- xn = P xn−1 − Q xn−2
where P and Q are fixed integers. Any other sequence satisfying this recurrence relation can be represented as a linear combination of the Lucas sequences Un(P,Q) and Vn(P,Q).
More generally, Lucas sequences Un(P,Q) and Vn(P,Q) represent sequences of polynomials in P and Q with integer coefficients.
Famous examples of Lucas sequences include the Fibonacci numbers, Mersenne numbers, Pell numbers, Lucas numbers, Jacobsthal numbers, and a superset of Fermat numbers. Lucas sequences are named after the French mathematician Édouard Lucas.
Given two integer parameters P and Q, the Lucas sequences of the first kind Un(P,Q) and of the second kind Vn(P,Q) are defined by the recurrence relations:
It is not hard to show that for ,
Initial terms of Lucas sequences Un(P,Q) and Vn(P,Q) are given in the table:
The characteristic equation of the recurrence relation for Lucas sequences and is:
It has the discriminant and the roots:
Note that the sequence and the sequence also satisfy the recurrence relation. However these might not be integer sequences.
When , a and b are distinct and one quickly verifies that
It follows that the terms of Lucas sequences can be expressed in terms of a and b as follows
The case occurs exactly when for some integer S so that . In this case one easily finds that
Additional sequences having the same discriminant
If the Lucas sequences and have discriminant , then the sequences based on and where
have the same discriminant: .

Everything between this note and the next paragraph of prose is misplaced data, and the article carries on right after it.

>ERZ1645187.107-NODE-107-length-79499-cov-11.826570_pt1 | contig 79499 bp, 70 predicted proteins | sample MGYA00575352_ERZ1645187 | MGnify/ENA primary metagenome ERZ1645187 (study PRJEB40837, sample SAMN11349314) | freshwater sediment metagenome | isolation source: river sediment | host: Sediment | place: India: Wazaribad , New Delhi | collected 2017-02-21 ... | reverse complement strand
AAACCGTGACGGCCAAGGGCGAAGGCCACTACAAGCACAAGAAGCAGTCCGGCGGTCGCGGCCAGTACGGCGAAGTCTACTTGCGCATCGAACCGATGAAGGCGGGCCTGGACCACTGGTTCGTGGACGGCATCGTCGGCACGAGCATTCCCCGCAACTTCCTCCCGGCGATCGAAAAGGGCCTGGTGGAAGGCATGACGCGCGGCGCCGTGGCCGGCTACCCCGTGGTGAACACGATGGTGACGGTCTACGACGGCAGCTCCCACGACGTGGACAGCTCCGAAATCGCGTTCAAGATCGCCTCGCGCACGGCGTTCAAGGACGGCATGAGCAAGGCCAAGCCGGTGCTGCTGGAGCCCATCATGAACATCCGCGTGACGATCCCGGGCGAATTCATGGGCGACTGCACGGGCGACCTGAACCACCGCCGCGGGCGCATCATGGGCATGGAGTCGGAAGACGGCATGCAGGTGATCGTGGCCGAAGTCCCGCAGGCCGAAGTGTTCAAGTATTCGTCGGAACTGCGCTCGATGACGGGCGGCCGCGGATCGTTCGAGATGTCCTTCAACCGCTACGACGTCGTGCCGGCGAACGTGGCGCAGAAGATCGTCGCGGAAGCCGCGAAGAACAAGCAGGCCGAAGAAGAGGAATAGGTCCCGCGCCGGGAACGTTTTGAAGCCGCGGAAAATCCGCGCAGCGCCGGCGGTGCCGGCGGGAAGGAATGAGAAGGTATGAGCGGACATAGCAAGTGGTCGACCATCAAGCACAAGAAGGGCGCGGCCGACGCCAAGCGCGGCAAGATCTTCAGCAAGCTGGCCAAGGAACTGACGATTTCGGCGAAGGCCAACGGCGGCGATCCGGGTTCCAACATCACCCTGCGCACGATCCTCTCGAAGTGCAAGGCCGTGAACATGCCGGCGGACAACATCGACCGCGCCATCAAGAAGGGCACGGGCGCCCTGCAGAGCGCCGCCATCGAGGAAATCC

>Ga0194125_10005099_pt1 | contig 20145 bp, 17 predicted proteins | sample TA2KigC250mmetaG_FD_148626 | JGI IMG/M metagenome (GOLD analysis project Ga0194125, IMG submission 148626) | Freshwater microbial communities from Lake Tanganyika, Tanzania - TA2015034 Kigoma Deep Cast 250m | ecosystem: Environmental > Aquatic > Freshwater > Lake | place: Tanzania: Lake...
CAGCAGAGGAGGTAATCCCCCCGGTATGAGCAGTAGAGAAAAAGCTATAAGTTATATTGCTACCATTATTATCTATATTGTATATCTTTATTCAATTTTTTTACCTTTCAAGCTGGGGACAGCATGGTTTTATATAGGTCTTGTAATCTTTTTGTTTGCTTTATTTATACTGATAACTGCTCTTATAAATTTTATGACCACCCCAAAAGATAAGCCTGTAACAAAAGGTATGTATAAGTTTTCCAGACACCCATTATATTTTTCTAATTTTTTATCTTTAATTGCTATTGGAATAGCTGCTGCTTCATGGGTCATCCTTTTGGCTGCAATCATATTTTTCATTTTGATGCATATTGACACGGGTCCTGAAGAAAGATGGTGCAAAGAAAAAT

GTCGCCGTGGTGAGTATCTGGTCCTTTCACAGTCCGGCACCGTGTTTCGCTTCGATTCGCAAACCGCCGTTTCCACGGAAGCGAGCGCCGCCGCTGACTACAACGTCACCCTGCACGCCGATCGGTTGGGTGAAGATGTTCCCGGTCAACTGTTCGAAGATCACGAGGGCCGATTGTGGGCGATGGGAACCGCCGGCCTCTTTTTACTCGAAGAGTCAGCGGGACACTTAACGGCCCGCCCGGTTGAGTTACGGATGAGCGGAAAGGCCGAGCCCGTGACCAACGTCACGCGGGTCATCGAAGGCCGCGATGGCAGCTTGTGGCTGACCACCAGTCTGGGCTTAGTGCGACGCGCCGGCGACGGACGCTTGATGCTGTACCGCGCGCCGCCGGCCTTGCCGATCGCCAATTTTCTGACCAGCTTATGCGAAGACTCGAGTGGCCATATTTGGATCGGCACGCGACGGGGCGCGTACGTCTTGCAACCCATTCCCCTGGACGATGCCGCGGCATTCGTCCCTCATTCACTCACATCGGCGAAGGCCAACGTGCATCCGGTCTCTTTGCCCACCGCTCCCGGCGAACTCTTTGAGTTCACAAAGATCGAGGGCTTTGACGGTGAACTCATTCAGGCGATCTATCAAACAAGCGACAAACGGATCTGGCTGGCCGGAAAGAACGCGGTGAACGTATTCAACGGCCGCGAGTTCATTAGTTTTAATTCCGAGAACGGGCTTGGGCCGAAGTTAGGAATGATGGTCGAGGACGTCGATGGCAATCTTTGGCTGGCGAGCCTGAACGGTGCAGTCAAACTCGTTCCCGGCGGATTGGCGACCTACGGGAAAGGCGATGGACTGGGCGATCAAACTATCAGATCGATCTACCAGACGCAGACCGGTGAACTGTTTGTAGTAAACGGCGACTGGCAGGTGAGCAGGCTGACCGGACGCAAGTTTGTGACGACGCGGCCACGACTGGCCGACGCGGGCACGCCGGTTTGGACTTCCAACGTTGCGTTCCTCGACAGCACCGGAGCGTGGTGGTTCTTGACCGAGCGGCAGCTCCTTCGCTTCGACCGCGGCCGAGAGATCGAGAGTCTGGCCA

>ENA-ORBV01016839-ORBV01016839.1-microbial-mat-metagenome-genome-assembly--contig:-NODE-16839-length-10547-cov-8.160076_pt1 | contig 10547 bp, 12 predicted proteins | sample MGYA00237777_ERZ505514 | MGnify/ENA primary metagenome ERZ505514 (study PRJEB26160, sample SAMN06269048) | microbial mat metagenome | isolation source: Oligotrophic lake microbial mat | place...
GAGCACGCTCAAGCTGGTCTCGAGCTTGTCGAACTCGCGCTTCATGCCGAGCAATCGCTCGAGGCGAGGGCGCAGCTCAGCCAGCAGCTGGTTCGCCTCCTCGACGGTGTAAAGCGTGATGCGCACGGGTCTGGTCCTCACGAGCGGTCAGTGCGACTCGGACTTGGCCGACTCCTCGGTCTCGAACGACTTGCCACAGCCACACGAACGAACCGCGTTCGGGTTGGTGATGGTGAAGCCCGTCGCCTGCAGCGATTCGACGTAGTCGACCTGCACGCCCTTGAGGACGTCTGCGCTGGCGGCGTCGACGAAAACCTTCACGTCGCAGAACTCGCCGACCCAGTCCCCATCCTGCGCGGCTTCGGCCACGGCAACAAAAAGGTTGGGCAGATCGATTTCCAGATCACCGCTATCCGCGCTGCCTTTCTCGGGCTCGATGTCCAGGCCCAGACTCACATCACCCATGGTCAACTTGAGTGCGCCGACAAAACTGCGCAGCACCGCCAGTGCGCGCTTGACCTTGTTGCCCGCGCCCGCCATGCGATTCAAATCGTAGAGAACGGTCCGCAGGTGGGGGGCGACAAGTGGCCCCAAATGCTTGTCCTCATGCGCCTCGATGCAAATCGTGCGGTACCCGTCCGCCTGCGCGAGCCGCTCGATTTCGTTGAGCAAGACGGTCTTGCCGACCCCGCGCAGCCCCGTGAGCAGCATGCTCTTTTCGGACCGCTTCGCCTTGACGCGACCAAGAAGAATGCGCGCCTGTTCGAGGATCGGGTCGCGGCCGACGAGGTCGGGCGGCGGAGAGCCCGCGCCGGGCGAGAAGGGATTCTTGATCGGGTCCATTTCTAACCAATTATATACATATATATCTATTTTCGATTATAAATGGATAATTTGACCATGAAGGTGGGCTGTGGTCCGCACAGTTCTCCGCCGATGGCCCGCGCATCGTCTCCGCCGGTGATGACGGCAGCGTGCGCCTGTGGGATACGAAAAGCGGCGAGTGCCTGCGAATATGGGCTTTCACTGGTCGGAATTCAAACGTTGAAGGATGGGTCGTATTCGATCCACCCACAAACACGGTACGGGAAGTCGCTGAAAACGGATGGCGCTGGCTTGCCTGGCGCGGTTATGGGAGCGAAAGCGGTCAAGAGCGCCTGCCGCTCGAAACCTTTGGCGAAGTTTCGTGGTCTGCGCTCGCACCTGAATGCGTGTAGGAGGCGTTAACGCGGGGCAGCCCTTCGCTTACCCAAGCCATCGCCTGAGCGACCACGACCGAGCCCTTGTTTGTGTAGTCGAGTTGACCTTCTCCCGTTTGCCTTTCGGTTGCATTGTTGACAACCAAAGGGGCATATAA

|General||P = 1, Q = -1|
Among the consequences is that is a multiple of , i.e., the sequence is a divisibility sequence. This implies, in particular, that can be prime only when n is prime. Another consequence is an analog of exponentiation by squaring that allows fast computation of for large values of n. These facts are used in the Lucas–Lehmer primality test.
The Lucas sequences for some values of P and Q have specific names:
- Un(1,−1) : Fibonacci numbers
- Vn(1,−1) : Lucas numbers
- Un(2,−1) : Pell numbers
- Vn(2,−1) : Companion Pell numbers or Pell-Lucas numbers
- Un(1,−2) : Jacobsthal numbers
- Vn(1,−2) : Jacobsthal-Lucas numbers
- Un(3, 2) : Mersenne numbers 2n − 1
- Vn(3, 2) : Numbers of the form 2n + 1, which include the Fermat numbers (Yubuta 2001).
- Un(x,−1) : Fibonacci polynomials
- Vn(x,−1) : Lucas polynomials
- Un(x+1, x) : Repunits base x
- Vn(x+1, x) : xn + 1
Some Lucas sequences have entries in the On-Line Encyclopedia of Integer Sequences:
-1 3 A214733 1 -1 A000045 A000032 1 1 A128834 A087204 1 2 A107920 2 -1 A000129 A002203 2 1 A001477 2 2 A009545 A007395 2 3 A088137 2 4 A088138 2 5 A045873 3 -5 A015523 A072263 3 -4 A015521 A201455 3 -3 A030195 A172012 3 -2 A206776 3 -1 A006190 A006497 3 1 A001906 A005248 3 2 A000225 A000051 3 5 A190959 4 -3 A015530 A080042 4 -2 A090017 4 -1 A001076 A014448 4 1 A001353 A003500 4 2 A056236 4 3 A003462 A034472 4 4 A001787 5 -3 A015536 5 -2 A015535 5 -1 A087130 5 1 A003501 5 4 A002450 A052539
- Lucas sequences are used in probabilistic Lucas pseudoprime tests, which are part of the commonly used Baillie-PSW primality test.
- Lucas sequences are used in some primality proof methods, including the Lucas-Lehmer-Riesel test, and the N+1 and hybrid N-1/N+1 methods such as those in Brillhart-Lehmer-Selfridge 1975
- LUC is a public-key cryptosystem based on Lucas sequences that implements the analogs of ElGamal (LUCELG), Diffie-Hellman (LUCDIF), and RSA (LUCRSA). The encryption of the message in LUC is computed as a term of certain Lucas sequence, instead of using modular exponentiation as in RSA or Diffie-Hellman. However, a paper by Bleichenbacher et al. shows that many of the supposed security advantages of LUC over cryptosystems based on modular exponentiation are either not present, or not as substantial as claimed.
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- P. J. Smith, M. J. J. Lennon (1993). "LUC: A new public key system". Proceedings of the Ninth IFIP Int. Symp. on Computer Security: 103–117.
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